Of what use was all your praying?
Ilm padhya te amlaan na kita
You gained knowledge and did not act upon it
Teriyan kis kam kityan vaadan…
Of what use were your efforts?
Othay amlaan de honay ne navaday
Over there, actions will be the judge
Kisay nai teri zaat puchni
Nobody is going to ask about your zaat
In other words, the poet is using critical language to question, what is the use of canonical prayer, or being “religious,” if one does not learn to be giving or compassionate? What is the use of attaining years upon years of education or knowledge, if one is not transformed through said knowledge? What use is theory if practice is not affected by it? The “over there” is referring to the day-of-judgment or the afterlife. Zaat contains various meanings depending on the context, but it is always related to identity. Asking about a family’s zaat would be referring to a caste or social class. Using it after the word for woman – i.e.: aurat zaat – would be including all those who identify with the gender performance of a woman. The last two verses are a cyclical language play on words that critiques the binary of this life and the afterlife. The poet is exclaiming to those who deem themselves better based on race/class/gender, that none of this matters in the end, only one’s actions will count; that is also to say, if only actions will count “over there,” then only actions count in the here-and-now. The poet/singer/listener are critiquing traditional understanding of religion by challenging identity politics, through the use of language play.
This critical language play takes place at the threshold between the poet’s words (or the singer’s performance) and the reader or listener’s understanding – what AnaLouise Keating refers to as “threshold theorizing.” Keating’s main concern in her work Transformation Now: Toward a Post-Oppositional Politics of Change,” is that “oppositional thinking erodes our alliances and communities.” Keating appropriately incorporates Gloria Anzaldua’s theory of nepantlera:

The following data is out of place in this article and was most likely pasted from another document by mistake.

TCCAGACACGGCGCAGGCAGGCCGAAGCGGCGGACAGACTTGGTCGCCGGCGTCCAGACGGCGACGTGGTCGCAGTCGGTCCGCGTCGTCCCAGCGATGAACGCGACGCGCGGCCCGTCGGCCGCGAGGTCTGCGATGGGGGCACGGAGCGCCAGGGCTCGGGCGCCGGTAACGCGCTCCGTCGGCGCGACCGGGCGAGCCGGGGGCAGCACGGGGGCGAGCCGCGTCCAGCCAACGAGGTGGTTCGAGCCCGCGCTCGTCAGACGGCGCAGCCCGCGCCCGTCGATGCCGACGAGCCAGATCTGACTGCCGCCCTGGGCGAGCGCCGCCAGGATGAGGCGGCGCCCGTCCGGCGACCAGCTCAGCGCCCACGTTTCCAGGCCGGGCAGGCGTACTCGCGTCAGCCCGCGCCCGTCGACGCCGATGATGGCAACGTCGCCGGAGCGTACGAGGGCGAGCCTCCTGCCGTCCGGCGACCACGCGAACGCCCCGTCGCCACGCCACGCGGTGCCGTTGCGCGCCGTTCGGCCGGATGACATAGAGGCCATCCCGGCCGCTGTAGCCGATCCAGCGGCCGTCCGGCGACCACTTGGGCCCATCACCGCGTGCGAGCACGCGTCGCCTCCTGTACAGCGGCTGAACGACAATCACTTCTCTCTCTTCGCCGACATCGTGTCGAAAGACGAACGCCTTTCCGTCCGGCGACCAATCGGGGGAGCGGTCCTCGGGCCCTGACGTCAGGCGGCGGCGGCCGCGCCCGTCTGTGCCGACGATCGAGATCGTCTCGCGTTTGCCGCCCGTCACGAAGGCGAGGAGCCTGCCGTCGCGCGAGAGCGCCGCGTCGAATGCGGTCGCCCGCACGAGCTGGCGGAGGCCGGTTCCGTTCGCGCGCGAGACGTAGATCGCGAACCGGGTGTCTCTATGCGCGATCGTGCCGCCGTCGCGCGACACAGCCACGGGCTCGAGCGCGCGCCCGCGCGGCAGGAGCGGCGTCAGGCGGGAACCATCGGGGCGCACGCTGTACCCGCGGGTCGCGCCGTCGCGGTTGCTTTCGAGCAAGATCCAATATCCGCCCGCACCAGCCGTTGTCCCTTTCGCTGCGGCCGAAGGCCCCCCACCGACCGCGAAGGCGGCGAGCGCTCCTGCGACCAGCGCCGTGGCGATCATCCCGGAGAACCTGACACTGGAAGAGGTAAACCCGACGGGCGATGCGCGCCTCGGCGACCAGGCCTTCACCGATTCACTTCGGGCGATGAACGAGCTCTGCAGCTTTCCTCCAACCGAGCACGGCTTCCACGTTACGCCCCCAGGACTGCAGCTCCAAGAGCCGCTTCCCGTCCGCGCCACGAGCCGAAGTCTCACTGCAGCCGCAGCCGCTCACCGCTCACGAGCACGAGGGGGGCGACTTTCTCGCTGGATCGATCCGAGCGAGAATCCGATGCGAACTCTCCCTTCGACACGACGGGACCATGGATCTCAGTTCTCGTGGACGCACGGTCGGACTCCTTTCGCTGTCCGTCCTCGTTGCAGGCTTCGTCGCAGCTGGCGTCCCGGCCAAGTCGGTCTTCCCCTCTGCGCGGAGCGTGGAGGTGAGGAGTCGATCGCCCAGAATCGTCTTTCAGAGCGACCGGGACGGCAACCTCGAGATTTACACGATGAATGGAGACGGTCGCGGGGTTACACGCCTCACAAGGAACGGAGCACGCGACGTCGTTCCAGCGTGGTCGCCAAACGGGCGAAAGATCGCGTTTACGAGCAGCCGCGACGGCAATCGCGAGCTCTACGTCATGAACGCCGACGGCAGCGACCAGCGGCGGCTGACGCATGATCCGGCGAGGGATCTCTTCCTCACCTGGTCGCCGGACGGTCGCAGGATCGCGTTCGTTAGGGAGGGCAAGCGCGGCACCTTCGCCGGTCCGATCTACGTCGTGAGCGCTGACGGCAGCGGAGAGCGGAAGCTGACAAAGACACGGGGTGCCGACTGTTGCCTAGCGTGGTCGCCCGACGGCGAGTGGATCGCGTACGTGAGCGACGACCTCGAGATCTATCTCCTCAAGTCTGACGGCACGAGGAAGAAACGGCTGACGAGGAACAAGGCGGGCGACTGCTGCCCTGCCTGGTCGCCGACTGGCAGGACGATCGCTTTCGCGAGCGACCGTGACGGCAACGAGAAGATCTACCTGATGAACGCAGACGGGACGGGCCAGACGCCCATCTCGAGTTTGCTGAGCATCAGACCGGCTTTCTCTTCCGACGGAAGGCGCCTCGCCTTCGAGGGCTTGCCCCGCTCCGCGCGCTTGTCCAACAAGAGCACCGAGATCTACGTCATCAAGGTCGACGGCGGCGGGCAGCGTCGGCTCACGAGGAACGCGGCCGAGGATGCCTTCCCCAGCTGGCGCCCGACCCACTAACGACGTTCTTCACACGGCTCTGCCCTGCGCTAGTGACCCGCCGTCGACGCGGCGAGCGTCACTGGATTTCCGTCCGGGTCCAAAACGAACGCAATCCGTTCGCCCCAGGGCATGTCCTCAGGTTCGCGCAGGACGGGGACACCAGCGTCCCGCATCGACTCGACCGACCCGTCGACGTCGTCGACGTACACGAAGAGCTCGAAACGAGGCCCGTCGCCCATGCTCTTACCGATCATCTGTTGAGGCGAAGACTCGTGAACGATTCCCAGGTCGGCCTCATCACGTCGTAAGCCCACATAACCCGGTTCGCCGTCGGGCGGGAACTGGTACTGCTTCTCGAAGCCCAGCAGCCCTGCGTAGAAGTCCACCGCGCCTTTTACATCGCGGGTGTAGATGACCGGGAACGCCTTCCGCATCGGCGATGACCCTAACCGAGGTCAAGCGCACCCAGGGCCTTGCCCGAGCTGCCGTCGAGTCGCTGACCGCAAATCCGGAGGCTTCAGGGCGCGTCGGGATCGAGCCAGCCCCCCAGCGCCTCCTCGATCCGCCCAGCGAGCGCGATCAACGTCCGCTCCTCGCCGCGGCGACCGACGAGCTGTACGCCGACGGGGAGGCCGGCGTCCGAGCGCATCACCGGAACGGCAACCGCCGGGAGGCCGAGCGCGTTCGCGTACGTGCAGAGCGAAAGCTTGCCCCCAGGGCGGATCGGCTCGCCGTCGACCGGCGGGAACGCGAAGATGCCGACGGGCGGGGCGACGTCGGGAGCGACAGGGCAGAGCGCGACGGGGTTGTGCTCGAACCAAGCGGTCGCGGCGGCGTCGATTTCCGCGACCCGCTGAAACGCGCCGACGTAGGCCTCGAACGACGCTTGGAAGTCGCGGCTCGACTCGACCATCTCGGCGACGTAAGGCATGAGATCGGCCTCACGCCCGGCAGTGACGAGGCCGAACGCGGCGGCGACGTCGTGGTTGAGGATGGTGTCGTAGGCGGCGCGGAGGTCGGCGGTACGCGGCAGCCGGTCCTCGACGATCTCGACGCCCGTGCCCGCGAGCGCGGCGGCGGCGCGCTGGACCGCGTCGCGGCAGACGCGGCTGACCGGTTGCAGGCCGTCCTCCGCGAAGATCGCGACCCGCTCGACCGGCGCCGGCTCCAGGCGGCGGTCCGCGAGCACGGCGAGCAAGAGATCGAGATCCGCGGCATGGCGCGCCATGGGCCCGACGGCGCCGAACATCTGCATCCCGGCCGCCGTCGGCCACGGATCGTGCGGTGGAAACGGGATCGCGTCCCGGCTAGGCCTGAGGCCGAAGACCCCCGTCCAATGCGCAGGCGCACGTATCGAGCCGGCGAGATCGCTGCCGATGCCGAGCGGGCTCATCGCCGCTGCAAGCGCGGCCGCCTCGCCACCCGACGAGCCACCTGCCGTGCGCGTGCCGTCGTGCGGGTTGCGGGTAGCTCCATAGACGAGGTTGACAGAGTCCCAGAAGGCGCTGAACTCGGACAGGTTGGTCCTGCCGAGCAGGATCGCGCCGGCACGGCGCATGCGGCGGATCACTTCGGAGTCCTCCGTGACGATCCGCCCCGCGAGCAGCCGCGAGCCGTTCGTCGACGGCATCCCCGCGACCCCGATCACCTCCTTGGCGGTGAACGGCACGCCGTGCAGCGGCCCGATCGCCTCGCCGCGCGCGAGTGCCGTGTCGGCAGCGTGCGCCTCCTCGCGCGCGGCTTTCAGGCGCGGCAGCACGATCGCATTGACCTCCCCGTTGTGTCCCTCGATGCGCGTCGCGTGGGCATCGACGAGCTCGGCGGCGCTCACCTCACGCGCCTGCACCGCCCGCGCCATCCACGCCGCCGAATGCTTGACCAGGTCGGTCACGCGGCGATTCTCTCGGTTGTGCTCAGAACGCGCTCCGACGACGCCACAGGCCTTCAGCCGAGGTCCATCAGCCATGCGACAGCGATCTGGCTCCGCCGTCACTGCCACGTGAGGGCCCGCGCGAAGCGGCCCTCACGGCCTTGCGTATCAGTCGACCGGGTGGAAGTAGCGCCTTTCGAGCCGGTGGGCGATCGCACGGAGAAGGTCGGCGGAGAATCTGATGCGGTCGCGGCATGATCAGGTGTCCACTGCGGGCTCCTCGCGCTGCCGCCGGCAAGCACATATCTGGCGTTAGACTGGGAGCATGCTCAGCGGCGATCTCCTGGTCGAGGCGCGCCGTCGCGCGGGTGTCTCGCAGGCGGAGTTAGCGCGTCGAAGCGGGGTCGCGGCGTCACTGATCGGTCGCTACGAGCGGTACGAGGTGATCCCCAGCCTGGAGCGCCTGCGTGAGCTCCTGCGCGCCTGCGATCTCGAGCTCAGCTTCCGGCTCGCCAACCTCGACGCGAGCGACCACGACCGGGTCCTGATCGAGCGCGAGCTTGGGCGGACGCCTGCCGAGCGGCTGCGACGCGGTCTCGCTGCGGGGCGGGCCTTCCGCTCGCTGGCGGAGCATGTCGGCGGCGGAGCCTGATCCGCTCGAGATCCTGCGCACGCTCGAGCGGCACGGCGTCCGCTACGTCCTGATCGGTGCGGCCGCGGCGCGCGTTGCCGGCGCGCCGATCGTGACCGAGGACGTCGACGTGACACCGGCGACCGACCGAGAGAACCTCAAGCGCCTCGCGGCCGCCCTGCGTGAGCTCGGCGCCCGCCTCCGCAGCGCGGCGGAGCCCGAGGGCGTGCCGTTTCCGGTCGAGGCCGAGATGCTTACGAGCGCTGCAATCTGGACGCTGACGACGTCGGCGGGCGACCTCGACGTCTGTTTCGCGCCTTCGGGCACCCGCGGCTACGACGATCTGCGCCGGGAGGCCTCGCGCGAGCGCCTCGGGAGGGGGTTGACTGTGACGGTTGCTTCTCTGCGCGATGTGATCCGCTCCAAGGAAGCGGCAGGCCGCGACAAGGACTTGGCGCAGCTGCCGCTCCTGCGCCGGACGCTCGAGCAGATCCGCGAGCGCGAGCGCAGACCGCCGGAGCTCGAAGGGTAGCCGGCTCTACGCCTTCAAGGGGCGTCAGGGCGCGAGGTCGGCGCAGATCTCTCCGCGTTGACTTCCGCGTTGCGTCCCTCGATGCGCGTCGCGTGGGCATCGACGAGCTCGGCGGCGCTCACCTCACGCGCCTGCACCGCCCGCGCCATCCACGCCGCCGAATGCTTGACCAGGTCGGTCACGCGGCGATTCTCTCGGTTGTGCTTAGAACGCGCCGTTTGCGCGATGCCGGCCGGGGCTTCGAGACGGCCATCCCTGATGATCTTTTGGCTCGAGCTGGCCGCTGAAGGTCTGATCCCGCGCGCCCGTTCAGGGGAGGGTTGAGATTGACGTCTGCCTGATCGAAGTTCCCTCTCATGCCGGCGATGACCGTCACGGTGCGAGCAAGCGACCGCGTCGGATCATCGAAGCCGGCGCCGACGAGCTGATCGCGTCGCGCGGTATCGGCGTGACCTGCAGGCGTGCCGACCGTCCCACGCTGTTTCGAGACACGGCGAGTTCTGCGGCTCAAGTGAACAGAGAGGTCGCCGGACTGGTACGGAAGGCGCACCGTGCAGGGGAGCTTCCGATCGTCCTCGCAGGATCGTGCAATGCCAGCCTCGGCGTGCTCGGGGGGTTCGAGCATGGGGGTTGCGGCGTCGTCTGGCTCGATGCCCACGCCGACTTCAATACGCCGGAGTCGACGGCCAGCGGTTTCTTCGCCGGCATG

A type of threshold person or world traveler: someone who enters into and interacts with multiple, often conflicting, political/cultural/ideological/ethnic/etc. worlds and yet refuses to entirely adopt, belong to, or identify with any single belief, group, or location.
Jalal al-Din Rumi, thirteenth century Persian poet, was a world-traveler who was physically uprooted from his home at a very young age and sent upon a journey from home to home, and intellectually and spiritually uprooted upon his meeting with Shams, the muse or Beloved who inspired much of his works in later life for which he is now known. He entered and interacted with multiple, often conflicting, political/cultural/ideological/ethnic/etc. worlds and yet repetitively expressed that he refused to adopt, belong to, or identify with any single belief, group or location. His threshold position in life is reflected in the threshold poetry as he consistently reminds us that “I am neither Muslim, nor Christian…I am neither of this world, nor of the next.” The oft-repeated verse is nothing if not threshold theorizing: out beyond the ideas of right-doing and wrong-doing, there is a field, I will meet you there. All the while remaining rooted in Islamic religio-spirituality, while challenging the hegemonic understanding and practices of said religio-spiritual context.
Thus, Rumi’s radical expression is further explained by what Layli Maparyan coins as “LUXOCRACY,” a key element of the womanist idea.
LUXOCRACY takes as fundamental that all persons are unique manifestations of the One, the All, the Creator, SOURCE. As such, each person’s Inner Light guides the manifestation of that uniqueness across the span of a lifetime. The optimal purpose of society is to foster, facilitate, nurture, protect, and coordinate the expression of every person’s Innate Divinity simultaneously.
Here, the term LOXOCRACY can easily be re/placed with Sufism. The significance of activism being fueled by spirituality is critical in both womanist thought and Sufi thought. Islamic mysticism is a holistic approach to and expression of religio-spirituality that posits each individual’s innate divinity. One way this is done is through language play via Sufi poetry, among other forms of artistic expressions.
There are many levels to this language-play and performance-play as critical-play. On one level, Rumi uses paradoxical expressions to invite the reader or listener into his game:
You are a drop and an ocean, you are kindness and wrath
You are sweetness and poison, O do not make me suffer more!
As Fatemeh Keshavarz explains in her work Reading Mystical Lyric: The Case of Jalal al-Din Rumi,
Paradoxes…depend for effectiveness on a challenging and surprising quality. In order to challenge and to surprise, there is need for an immediate audience eager to participate in the game. Rumi not only invites his audience to share in the lyrical experience but frequently acknowledges their presence.
Paradoxes or invitations to complete a poem are simply a few of the many ways Rumi lures the reader or listener into participating in the critical play. On another level, what gives Rumi the fun-factor is his “ability to make poetry an embodiment of his life, yet not take it so seriously as to be overwhelmed by its grandeur. The fun and the sense of play persists, even in illustrating matters as grave as the confusion of destiny:”
I am drunk and you are drunk, who is going to take us home?
I told you a hundred times drink a cup or two less.